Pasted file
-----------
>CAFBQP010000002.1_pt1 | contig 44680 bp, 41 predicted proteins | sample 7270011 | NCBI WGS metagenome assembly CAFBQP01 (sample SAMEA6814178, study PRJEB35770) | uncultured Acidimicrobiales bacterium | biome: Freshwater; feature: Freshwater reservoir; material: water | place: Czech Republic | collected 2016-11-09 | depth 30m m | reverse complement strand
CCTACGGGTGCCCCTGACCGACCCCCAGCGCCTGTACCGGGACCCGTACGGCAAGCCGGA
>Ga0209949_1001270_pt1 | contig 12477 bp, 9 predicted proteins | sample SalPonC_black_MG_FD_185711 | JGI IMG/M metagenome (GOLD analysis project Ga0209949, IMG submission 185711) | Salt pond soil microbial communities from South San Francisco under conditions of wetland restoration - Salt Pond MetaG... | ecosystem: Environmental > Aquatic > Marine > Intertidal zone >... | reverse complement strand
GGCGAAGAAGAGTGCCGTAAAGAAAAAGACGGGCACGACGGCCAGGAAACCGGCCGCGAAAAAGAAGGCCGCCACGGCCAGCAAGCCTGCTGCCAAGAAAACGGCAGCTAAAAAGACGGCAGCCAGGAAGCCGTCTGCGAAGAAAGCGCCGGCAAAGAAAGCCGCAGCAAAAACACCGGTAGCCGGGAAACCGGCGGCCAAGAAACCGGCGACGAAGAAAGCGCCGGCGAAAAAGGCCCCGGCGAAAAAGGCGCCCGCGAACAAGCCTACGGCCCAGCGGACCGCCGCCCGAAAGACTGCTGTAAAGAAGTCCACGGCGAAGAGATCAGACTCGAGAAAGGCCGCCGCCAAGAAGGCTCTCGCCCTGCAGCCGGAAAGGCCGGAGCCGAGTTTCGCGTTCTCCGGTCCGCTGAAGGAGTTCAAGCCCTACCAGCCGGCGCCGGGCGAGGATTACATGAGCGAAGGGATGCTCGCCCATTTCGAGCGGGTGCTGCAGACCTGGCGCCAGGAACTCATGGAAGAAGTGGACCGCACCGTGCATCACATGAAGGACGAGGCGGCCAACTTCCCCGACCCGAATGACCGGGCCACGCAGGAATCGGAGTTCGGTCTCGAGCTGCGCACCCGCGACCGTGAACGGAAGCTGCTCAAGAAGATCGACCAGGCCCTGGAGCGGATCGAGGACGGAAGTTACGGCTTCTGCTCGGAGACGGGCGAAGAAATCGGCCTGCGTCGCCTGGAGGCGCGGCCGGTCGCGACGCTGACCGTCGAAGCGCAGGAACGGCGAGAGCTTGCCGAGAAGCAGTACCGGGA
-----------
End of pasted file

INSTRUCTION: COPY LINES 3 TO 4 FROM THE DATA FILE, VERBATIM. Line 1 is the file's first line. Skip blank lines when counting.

>Ga0209949_1001270_pt1 | contig 12477 bp, 9 predicted proteins | sample SalPonC_black_MG_FD_185711 | JGI IMG/M metagenome (GOLD analysis project Ga0209949, IMG submission 185711) | Salt pond soil microbial communities from South San Francisco under conditions of wetland restoration - Salt Pond MetaG... | ecosystem: Environmental > Aquatic > Marine > Intertidal zone >... | reverse complement strand
GGCGAAGAAGAGTGCCGTAAAGAAAAAGACGGGCACGACGGCCAGGAAACCGGCCGCGAAAAAGAAGGCCGCCACGGCCAGCAAGCCTGCTGCCAAGAAAACGGCAGCTAAAAAGACGGCAGCCAGGAAGCCGTCTGCGAAGAAAGCGCCGGCAAAGAAAGCCGCAGCAAAAACACCGGTAGCCGGGAAACCGGCGGCCAAGAAACCGGCGACGAAGAAAGCGCCGGCGAAAAAGGCCCCGGCGAAAAAGGCGCCCGCGAACAAGCCTACGGCCCAGCGGACCGCCGCCCGAAAGACTGCTGTAAAGAAGTCCACGGCGAAGAGATCAGACTCGAGAAAGGCCGCCGCCAAGAAGGCTCTCGCCCTGCAGCCGGAAAGGCCGGAGCCGAGTTTCGCGTTCTCCGGTCCGCTGAAGGAGTTCAAGCCCTACCAGCCGGCGCCGGGCGAGGATTACATGAGCGAAGGGATGCTCGCCCATTTCGAGCGGGTGCTGCAGACCTGGCGCCAGGAACTCATGGAAGAAGTGGACCGCACCGTGCATCACATGAAGGACGAGGCGGCCAACTTCCCCGACCCGAATGACCGGGCCACGCAGGAATCGGAGTTCGGTCTCGAGCTGCGCACCCGCGACCGTGAACGGAAGCTGCTCAAGAAGATCGACCAGGCCCTGGAGCGGATCGAGGACGGAAGTTACGGCTTCTGCTCGGAGACGGGCGAAGAAATCGGCCTGCGTCGCCTGGAGGCGCGGCCGGTCGCGACGCTGACCGTCGAAGCGCAGGAACGGCGAGAGCTTGCCGAGAAGCAGTACCGGGA